Building slumps come with silver linings. Building materials are being discounted and tradespeople who once quoted outrageous prices have suddenly become affordable.
Ian Park, head of retail banking at ASB, says tradespeople are becoming more negotiable and it may also be easier to get their services in the slower economic environment.
Costs of jobs are dropping almost by the week. Project manager Mark Trafford, who runs Maintain To Profit, says he get several calls a day from tradespeople looking for extra work. Quotes and hourly rates have dropped significantly over the past six months.
The North Shore-based businessman and property investor, who employs contractors involved in 100 different trades, says the average rate has dropped from around $45 or $50 an hour to $30.
Few builders have the two years of work on the books that they had at the height of the boom, says the Master Builders Federation. “Builders are getting smart,” a spokeswoman said. That might mean erecting a sign board saying when they’re available “or by looking for contract work”
One Royal Oak homeowner, who had decided not to get her house painted 18 months ago after being quoted $12,000 to $15,000, has just had the job done for $5500 plus GST.
Despite headlines about mortgage funds being in tight supply, renovations are assessed on a case by case basis, says Park.
Stuart Wills, director of Mortgage Link West, adds: “If people have owned their own homes for two to three years, they probably have sufficient equity (to borrow against). I have just done one with the National Bank and it was a piece of cake. The borrower wanted $40,000 to do tidy-up work. He was self -employed, but could prove income and it went through on the same day.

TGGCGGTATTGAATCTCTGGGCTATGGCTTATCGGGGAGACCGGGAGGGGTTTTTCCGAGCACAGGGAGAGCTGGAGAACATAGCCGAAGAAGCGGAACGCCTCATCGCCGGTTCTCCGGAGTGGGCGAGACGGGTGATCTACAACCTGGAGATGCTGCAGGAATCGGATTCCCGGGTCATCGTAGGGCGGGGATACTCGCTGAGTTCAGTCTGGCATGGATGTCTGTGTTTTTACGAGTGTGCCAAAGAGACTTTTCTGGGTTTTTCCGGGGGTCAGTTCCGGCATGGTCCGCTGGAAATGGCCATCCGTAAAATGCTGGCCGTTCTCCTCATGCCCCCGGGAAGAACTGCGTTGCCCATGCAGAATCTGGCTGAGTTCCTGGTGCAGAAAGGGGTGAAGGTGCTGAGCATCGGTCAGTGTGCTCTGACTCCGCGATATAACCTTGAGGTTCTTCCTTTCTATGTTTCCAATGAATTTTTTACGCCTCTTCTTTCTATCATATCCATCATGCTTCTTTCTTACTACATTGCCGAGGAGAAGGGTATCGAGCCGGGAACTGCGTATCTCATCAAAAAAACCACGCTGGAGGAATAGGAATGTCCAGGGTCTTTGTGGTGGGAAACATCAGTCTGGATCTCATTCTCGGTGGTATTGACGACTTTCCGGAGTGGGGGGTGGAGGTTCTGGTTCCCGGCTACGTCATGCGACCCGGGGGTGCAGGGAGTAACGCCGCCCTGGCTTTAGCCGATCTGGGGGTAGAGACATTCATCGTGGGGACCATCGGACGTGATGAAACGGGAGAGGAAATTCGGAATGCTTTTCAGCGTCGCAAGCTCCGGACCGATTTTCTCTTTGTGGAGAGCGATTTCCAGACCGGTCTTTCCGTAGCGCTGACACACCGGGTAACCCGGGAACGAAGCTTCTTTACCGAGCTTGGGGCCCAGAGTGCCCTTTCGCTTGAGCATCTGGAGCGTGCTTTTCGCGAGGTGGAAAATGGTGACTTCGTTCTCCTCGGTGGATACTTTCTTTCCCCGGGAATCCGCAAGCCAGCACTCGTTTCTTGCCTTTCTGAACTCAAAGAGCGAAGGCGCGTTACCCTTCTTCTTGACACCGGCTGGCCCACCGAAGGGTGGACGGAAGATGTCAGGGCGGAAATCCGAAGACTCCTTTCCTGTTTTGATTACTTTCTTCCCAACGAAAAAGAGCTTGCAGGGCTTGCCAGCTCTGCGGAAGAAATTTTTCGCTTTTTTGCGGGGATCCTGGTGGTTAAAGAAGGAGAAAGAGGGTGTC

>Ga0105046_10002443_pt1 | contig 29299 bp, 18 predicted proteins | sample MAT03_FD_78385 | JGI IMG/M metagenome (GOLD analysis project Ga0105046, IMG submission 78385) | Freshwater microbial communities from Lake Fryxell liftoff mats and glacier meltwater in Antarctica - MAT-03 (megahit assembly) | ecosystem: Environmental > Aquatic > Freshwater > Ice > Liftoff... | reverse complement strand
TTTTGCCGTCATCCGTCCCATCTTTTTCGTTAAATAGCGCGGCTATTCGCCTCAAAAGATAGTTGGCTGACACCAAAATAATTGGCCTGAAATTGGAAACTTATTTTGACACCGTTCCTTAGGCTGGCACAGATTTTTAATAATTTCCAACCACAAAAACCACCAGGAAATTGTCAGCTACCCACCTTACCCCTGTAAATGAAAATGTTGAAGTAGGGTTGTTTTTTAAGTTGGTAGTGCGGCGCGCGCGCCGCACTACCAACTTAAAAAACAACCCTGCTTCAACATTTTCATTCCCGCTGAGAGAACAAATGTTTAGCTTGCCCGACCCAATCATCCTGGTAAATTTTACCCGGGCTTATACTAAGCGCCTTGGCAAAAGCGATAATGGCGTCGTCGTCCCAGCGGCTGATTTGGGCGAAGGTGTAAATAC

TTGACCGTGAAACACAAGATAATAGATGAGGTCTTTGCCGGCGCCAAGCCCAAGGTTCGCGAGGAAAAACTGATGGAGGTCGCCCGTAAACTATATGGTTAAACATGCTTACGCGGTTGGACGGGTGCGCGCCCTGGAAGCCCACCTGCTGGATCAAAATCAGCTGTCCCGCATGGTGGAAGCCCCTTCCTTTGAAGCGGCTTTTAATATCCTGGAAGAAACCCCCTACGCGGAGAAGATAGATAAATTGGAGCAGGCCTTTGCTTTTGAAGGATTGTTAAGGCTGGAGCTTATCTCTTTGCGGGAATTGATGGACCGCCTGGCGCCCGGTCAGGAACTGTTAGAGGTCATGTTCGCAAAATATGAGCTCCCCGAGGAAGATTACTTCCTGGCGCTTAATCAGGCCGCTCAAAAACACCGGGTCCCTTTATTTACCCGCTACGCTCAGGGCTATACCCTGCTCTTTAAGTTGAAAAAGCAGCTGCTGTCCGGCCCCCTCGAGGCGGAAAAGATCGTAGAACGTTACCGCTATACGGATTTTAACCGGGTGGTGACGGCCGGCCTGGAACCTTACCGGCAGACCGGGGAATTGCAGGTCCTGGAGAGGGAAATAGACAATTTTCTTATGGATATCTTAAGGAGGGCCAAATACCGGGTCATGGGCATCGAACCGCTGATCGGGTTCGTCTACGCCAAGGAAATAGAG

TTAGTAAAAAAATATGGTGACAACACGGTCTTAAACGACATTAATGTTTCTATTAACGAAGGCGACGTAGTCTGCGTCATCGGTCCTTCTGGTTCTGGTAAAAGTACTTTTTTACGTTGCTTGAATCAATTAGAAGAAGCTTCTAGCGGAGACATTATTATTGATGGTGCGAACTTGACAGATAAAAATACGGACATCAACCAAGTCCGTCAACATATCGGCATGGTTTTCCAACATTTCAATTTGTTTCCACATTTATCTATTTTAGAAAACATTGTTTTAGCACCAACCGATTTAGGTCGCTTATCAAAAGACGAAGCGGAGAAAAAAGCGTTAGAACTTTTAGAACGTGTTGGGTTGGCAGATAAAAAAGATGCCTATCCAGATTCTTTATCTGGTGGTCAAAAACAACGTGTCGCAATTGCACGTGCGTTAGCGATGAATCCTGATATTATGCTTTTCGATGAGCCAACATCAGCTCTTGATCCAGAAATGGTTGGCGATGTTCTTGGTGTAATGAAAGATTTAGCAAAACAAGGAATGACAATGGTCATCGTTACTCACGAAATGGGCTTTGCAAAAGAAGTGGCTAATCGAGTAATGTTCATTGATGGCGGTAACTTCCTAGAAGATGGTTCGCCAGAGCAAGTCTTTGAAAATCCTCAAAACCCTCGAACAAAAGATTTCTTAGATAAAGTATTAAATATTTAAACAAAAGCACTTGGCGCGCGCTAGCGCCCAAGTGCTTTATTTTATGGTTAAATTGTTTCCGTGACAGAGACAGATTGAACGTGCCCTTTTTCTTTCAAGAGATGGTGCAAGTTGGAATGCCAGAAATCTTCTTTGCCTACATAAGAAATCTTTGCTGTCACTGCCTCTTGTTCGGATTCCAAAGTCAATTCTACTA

“If you can keep (the borrowings) with the additional money under 80 per cent loan-to-value ratio banks will often lend the money, says Wills.
“They still look after existing clients.” Park adds: “If people are looking to stay in their homes for a few years, desire to invest further in the property, are confident of the renovations adding value and feel they will not over commit themselves with any additional debt, then this might be a good time to look into this.”
As with any capital project, assessment needs to be made of the ability to gain a return on that investment, whether this be from capital gain or rent, says Park. That could include renting out a room in your home.
Investor Ron Hoy Fong, co-author of 1654 Ways You Can Get Massive Profits in Real Estate by Adding Value and Renovations, says this is the best time for renovations as the building industry moves into a decline.
Hoy Fong recently attended an economic forum where he heard warehouses around NZ were so full of stock that importing will decline because there are not enough consumers moving the stock. He expects prices to begin dropping to cost plus 10 per cent or less after the Christmas/New Year period.
“However, cost of new goods imported will rise because of the fall of the New Zealand dollar against the US dollar. I have noticed that the better tenants lately are the choosier with the condition of the property and they are prepared to pay the few dollars more for it.
Makeovers can be a minefield
We may dream of having a new kitchen or deck, but not all renovation work adds value. Some can even detract from saleability. For example, not everyone wants a swimming pool in their back garden. To some, they signal work, expensive water bills, or a danger to young families.
Glenda Whitehead, Auckland manager of QV Valuations, says with the property values going down it’s unlikely that money spent on renovations in this market will lead to increased value.
“Well-presented, fresh-looking properties are selling. By spending 10 grand more you can buy one that is already done up.”
Renovations more likely to recoup their costs:
• Adding bedrooms without extending.
• Painting the interior – but with the advice of a colour specialist.
• Replacing cupboard doors, handles and benchtops in kitchens.
• Adding a deck.
• Removing an inside wall.
• Replacing windows with bi-fold doors to the outside.
• Removing old carpets and polishing floorboards.
Those that will end up costing you money:
• New Kitchen.
• New Bathroom.
• Anything out of keeping with the neighbourhood.
• Turning your house into the most expensive in your street.
• Adding a swimming pool.
Renovation plans for a rental property may be different to that for an owner-occupied property.
Investors are more likely to see a better return from simple makeovers, good choice of paint colours, and adding or moving internal walls to create more room. In kitchens and bathrooms, investors such as Ron Hoy Fong work with existing cabinetry, adding new benchtops or tiles rather than starting from scratch.
Mark Trafford Director “Maintain To Profit”